Love and care between humans: new interdisciplinary perspectives, Nathalie Zaccaï-Reyners, Claire Marin & Frédéric Worms.
At the heart of our ties to others, but also of our relationships to ourselves, we encounter an affective dimension that we relate to love. But what about now what we know about love for living and thinking about care? What do recent advances in neuroscience, in biology and ethology, in evolutionary anthropology, but also in the wake of research related to the ethics of care or empirical ethics, to the psychology of attachment, to recent debates tell us? in moral and political philosophy, in sociology and demography? What do literature, cinema and the visual arts teach us about the links between love and care?
The present and future of quantitative developmental biology – Jean-Léon Maître.
Embryonic development transforms the fertilized egg into a complex organism containing a multitude of cells with many identities and organized in space according to a pattern that is characteristic of a species. During the last 20 years, the study of embryonic development has benefited from the generalization of quantitative experimental techniques which allow more objectively to support the rules which govern the organization of the embryo. This conference brings together scientists who have recently founded their research group and who have participated in the democratization of quantitative approaches applied to the study of embryonic development. We will discuss animal morphogenesis, patterning and self-organization in different model organisms (worms, flies, fish, frogs, mice) but also in organoid systems. By promoting collaborations between these young research teams, these discussions will help structure developmental biology research in Europe for years to come.
Biology revisited – Guillaume Lecointre
Biologists perpetuate metaphors that are inadequate to the theoretical framework of biology today. Epistemology and pedagogy will together address the scientific relevance of a large number of metaphors in biology, and the authors of the book will offer examples of sentence rewriting, whether addressed to all audiences or to teachers at different school levels. Scientists will benefit from reflecting on the language pitfalls by which they themselves can produce conceptual errors, teachers will be helped to talk about biological phenomena most faithfully to the most recent framework of the general theory of evolution.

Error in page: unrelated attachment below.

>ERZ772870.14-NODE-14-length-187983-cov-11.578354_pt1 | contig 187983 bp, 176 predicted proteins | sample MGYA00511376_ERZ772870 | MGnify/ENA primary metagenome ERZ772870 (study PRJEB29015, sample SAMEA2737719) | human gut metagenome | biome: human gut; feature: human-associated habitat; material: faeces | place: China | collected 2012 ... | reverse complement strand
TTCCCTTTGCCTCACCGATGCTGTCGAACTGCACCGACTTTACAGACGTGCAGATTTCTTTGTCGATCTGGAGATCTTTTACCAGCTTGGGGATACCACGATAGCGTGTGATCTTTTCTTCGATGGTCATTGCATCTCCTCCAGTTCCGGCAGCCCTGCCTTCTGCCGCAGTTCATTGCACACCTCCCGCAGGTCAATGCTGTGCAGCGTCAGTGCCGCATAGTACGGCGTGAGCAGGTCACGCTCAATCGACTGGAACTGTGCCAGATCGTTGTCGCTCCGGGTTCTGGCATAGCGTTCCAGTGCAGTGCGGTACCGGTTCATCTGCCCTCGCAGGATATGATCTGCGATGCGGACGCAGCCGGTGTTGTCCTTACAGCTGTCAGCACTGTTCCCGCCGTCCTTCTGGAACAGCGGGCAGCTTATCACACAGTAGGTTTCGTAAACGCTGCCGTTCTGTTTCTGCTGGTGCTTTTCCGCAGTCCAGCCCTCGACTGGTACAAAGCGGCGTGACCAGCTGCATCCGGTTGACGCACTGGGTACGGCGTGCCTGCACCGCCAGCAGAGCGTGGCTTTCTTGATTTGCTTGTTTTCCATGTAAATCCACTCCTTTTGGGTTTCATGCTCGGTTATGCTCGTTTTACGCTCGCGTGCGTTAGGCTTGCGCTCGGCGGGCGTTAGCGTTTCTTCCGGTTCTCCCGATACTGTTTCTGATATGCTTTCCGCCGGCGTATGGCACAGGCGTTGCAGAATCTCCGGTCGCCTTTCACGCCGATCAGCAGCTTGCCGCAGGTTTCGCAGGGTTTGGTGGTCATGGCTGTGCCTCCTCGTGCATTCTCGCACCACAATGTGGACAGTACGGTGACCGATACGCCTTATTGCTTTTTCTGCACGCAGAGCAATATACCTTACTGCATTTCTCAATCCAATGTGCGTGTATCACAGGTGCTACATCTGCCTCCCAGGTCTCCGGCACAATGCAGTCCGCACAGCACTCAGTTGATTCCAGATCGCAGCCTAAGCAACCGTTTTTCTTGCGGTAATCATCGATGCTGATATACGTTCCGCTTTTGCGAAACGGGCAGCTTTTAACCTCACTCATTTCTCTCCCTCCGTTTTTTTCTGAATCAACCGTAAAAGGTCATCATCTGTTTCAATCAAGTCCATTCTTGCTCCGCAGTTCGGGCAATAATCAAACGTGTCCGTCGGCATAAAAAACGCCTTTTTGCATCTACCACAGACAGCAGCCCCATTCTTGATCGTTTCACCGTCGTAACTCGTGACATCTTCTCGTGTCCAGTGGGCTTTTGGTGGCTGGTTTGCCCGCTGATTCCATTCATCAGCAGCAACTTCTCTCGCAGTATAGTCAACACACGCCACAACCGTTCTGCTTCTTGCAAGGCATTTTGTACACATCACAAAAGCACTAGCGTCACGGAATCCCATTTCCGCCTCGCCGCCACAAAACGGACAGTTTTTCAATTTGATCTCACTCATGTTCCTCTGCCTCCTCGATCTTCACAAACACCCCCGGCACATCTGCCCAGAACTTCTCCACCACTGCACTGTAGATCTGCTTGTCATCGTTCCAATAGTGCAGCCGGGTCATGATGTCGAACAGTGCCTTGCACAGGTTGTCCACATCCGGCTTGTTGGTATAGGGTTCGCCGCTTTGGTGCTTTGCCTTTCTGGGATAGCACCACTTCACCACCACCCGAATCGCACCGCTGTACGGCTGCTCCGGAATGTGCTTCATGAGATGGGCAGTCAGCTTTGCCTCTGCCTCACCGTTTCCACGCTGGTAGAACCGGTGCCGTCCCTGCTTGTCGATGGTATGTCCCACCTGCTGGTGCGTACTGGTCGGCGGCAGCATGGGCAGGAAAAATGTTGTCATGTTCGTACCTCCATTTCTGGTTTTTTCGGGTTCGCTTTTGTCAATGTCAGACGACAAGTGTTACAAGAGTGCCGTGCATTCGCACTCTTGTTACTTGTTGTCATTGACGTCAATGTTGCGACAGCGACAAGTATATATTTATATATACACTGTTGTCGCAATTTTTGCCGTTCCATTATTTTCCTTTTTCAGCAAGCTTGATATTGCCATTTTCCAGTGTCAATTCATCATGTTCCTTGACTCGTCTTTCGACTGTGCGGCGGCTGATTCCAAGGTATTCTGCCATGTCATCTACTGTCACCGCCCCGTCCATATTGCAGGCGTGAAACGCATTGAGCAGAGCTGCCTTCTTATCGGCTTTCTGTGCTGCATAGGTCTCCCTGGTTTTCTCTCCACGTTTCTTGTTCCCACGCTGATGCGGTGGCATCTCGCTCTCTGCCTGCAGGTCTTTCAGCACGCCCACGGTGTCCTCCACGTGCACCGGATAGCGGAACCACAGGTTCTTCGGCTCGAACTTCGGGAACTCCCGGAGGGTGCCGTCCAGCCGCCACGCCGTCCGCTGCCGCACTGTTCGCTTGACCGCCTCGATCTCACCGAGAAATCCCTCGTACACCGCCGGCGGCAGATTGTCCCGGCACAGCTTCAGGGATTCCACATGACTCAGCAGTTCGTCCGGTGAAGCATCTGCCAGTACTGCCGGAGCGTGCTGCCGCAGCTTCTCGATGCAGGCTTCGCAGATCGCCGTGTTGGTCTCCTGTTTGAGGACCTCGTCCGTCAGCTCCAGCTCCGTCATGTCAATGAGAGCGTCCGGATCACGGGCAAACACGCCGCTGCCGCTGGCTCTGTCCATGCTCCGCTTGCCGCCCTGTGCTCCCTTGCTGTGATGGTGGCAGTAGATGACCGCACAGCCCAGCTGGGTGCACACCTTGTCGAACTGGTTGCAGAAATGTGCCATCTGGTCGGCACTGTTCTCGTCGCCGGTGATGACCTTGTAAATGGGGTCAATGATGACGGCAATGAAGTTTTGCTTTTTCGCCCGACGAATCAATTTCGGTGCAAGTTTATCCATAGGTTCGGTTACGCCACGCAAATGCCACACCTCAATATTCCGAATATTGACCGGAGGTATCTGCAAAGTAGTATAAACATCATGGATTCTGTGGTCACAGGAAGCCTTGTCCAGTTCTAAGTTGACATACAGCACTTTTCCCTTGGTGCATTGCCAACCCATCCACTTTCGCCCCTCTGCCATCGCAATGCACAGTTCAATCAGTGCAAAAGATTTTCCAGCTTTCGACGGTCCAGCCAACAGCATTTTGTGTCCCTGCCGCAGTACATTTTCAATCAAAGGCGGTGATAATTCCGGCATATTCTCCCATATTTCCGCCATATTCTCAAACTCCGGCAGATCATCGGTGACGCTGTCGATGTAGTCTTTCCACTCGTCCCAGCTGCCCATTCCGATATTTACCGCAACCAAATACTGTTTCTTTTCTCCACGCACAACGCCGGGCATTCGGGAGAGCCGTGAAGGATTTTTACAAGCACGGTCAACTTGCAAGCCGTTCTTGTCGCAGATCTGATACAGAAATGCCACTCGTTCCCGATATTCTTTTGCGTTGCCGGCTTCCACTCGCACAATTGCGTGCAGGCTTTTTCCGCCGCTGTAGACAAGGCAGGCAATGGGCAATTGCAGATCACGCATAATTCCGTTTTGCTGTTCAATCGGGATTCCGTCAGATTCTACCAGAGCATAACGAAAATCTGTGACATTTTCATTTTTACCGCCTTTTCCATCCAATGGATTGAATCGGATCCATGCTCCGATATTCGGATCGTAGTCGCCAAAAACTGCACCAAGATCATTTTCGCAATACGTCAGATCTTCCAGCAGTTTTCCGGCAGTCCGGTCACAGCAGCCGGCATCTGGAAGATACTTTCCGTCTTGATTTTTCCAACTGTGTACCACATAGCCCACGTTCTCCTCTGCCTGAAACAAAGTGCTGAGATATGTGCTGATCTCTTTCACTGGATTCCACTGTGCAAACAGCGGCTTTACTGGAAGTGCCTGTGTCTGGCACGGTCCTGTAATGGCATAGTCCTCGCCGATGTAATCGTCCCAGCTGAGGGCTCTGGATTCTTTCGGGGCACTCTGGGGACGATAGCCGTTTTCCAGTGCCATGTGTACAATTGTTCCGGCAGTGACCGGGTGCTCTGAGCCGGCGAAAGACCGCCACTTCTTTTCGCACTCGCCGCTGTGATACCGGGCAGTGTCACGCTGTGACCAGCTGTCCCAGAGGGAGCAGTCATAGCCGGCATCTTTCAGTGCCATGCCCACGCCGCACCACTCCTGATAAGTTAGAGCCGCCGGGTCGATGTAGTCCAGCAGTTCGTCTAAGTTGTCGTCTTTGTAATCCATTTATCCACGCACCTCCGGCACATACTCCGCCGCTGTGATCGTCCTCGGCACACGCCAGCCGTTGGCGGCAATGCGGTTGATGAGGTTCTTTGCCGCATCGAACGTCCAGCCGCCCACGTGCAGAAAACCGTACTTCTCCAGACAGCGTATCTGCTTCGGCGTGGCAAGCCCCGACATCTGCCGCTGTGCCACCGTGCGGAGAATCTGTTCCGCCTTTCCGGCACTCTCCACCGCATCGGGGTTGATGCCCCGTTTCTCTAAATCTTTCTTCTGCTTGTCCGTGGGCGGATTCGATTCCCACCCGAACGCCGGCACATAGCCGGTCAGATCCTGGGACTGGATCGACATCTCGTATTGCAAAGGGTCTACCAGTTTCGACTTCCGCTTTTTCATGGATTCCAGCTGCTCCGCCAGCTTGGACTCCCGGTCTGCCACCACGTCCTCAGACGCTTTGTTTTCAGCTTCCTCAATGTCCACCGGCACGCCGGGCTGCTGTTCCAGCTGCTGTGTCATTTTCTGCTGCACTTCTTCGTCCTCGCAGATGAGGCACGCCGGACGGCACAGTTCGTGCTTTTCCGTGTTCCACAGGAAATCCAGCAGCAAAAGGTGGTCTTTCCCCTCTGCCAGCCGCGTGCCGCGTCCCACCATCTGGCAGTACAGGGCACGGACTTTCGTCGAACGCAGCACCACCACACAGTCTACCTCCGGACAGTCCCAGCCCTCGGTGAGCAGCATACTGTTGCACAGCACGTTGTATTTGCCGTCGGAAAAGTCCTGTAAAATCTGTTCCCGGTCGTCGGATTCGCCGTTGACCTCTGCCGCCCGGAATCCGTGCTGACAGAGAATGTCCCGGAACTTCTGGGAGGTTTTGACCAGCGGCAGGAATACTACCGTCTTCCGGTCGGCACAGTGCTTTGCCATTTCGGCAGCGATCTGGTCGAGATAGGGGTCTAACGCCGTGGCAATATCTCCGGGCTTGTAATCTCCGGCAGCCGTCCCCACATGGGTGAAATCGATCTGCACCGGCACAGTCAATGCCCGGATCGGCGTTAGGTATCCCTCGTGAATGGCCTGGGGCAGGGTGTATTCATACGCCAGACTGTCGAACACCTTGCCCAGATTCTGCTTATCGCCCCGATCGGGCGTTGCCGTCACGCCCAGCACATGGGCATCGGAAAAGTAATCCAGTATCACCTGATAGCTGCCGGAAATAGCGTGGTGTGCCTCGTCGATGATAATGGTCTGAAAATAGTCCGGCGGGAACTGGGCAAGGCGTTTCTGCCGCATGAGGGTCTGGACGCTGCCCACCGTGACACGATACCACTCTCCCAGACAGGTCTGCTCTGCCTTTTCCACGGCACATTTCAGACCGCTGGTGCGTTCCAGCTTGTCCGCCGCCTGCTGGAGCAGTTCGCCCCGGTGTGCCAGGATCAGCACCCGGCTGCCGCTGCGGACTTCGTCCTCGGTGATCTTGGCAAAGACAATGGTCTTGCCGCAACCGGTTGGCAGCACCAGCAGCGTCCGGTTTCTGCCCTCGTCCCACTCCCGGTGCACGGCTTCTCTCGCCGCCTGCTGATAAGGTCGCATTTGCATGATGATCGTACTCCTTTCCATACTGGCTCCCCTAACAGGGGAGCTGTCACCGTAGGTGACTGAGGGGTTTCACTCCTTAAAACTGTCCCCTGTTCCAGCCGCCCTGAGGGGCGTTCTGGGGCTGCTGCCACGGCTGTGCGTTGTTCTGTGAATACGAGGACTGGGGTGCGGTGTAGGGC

Author’s residency : Beata Umubyeyi Mairesse
Her novel project : Le convoi (the convoy)
I want to write the story of the convoy that saved my life by allowing me to flee Rwanda in 1994. During the genocide against the Tutsi, a Swiss NGO, Terre des Hommes, managed to organize some exceptional humanitarian convoys in order to evacuate hundreds of children, mainly Tutsi, allowing them to escape certain death in Butare, my hometown.
Through this story, I would like to pay tribute to the handful of people who performed rare acts of humanity in these times of terror, to preserve the memory of the survivors, but also to tell my long journey to find the traces of some others. What is it to be a survivor? What value do we place on memory? Who tells what, how and when? Who are we saving and why? What possible recognition? What do the records say? So many questions and many more to which I hope to give, if not an answer, at least a perspective, by telling the story of the victims, humanitarian workers and journalists, but also of the genocidal authorities who found themselves in this convoy of 18 June 1994.
Photography Residency : Karine Pierre
Her project: The torn lands
Sabra – Beyrouth
From 1985 to 1987, during the ‘War of the Camps’, Gaza Hospital was targeted by the Shiite Amal party militias supported by the Syrian occupier. In 1988, the hospital was completely dismantled and the facilities looted or destroyed. Gradually, the hospital will house generations of Palestinian refugees and then Syrians escaping the conflicts, but also poor Lebanese workers as well as Egyptian, Moroccan and Bangladeshi migrants fleeing poverty. Former enemies for some, they now share the framework of the same dilapidated architecture with porous strata, combined by the necessities of extreme precariousness and promiscuity. There are formed by capillarity of transnational families, sometimes transcultural. In this sense, Gaza Hospital offers the iconography of a “survival” together, of a society which, if it sometimes remains economically staged, is gradually changing beyond origins and confessions. [learn more]
The Treilles research blog
Tutankhamun and Egyptomania in the 20th Century – Jean-Marcel Humbert.
Egyptomania is a phenomenon that reuses the components of ancient Egyptian art while adapting them to current tastes and modifying their symbols. Because of its popularity and its importance in the 20th century, it became interesting to study the part that Tutankhamun, after the discovery of his tomb in 1922, could have occupied in its development. However, while he has become, like Nefertiti, a major icon of ancient Egypt, it appears that if his personality played an important role in popular Egyptomania in the 1920s and during the exhibitions from the 1960s to the 1980s, it was, on the other hand, little exploited by architecture and other “Egyptian” art forms. [learn more]